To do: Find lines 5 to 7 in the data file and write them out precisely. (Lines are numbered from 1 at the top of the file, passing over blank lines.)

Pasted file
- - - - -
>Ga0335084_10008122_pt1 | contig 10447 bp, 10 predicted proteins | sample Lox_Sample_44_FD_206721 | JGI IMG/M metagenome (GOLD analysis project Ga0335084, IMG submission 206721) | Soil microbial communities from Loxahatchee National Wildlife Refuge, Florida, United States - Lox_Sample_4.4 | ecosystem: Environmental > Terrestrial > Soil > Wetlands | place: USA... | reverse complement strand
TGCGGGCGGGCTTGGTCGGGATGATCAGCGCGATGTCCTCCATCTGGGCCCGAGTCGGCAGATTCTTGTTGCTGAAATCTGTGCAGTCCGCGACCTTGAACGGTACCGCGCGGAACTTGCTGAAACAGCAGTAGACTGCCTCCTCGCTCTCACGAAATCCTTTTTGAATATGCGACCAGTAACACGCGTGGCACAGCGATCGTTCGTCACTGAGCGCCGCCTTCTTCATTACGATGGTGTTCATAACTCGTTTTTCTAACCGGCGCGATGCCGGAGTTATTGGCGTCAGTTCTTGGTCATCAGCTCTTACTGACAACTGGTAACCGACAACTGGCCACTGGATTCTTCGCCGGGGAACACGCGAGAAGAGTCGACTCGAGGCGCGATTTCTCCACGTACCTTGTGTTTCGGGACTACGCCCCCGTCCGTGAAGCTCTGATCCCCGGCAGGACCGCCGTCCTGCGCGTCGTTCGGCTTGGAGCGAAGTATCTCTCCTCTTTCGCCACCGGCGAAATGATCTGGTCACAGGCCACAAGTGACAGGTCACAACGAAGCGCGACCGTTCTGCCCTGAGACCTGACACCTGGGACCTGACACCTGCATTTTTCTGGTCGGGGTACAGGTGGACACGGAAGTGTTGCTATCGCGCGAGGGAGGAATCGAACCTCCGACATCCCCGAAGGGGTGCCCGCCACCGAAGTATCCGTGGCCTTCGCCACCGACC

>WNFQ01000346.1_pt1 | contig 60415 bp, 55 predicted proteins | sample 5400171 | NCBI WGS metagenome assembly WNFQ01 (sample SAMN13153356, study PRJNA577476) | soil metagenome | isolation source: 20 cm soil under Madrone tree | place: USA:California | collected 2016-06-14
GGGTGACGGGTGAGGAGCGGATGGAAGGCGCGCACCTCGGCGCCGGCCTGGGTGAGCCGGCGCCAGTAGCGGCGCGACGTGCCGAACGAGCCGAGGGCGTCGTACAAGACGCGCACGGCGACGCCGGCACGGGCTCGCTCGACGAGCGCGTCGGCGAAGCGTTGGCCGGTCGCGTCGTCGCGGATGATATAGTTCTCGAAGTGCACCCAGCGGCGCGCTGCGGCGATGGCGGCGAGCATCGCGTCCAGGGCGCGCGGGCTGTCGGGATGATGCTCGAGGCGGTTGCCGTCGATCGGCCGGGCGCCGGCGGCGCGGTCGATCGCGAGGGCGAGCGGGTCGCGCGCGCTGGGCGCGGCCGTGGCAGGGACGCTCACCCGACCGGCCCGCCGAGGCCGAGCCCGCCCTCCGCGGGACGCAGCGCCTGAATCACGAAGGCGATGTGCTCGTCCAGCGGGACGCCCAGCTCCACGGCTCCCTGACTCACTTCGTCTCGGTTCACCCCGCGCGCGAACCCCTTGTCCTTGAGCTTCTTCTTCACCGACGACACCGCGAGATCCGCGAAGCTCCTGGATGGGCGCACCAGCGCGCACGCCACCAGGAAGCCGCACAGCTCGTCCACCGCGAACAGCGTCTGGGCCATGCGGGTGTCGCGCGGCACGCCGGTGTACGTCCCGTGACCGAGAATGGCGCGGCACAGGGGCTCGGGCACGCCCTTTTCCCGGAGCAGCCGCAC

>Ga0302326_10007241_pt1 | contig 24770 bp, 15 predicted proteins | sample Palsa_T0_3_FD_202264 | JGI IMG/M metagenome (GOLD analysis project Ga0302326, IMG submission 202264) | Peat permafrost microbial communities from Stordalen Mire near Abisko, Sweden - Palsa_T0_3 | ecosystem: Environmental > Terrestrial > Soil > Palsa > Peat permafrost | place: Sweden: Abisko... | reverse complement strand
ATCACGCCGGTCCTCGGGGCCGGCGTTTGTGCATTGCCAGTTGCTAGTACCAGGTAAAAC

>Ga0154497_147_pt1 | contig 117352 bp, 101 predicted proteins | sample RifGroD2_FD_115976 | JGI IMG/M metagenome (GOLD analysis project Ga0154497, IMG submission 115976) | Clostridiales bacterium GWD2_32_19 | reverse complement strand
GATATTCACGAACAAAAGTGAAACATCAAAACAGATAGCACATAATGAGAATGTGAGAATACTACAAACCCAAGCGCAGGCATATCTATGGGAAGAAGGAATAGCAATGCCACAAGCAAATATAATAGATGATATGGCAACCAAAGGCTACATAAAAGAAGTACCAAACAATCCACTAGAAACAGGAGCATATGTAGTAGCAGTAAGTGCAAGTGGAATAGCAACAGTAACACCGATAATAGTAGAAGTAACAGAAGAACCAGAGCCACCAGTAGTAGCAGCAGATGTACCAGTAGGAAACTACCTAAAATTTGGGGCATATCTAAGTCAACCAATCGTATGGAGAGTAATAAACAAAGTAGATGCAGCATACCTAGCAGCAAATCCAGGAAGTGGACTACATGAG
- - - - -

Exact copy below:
>Ga0302326_10007241_pt1 | contig 24770 bp, 15 predicted proteins | sample Palsa_T0_3_FD_202264 | JGI IMG/M metagenome (GOLD analysis project Ga0302326, IMG submission 202264) | Peat permafrost microbial communities from Stordalen Mire near Abisko, Sweden - Palsa_T0_3 | ecosystem: Environmental > Terrestrial > Soil > Palsa > Peat permafrost | place: Sweden: Abisko... | reverse complement strand
ATCACGCCGGTCCTCGGGGCCGGCGTTTGTGCATTGCCAGTTGCTAGTACCAGGTAAAAC

>Ga0154497_147_pt1 | contig 117352 bp, 101 predicted proteins | sample RifGroD2_FD_115976 | JGI IMG/M metagenome (GOLD analysis project Ga0154497, IMG submission 115976) | Clostridiales bacterium GWD2_32_19 | reverse complement strand